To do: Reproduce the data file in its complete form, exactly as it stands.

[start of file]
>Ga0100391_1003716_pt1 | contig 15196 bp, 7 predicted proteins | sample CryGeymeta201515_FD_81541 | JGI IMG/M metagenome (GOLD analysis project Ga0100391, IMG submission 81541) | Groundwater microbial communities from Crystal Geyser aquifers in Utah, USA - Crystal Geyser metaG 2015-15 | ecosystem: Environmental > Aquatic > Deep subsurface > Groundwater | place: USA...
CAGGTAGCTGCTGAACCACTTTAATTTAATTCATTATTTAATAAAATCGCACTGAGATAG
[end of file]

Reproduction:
>Ga0100391_1003716_pt1 | contig 15196 bp, 7 predicted proteins | sample CryGeymeta201515_FD_81541 | JGI IMG/M metagenome (GOLD analysis project Ga0100391, IMG submission 81541) | Groundwater microbial communities from Crystal Geyser aquifers in Utah, USA - Crystal Geyser metaG 2015-15 | ecosystem: Environmental > Aquatic > Deep subsurface > Groundwater | place: USA...
CAGGTAGCTGCTGAACCACTTTAATTTAATTCATTATTTAATAAAATCGCACTGAGATAG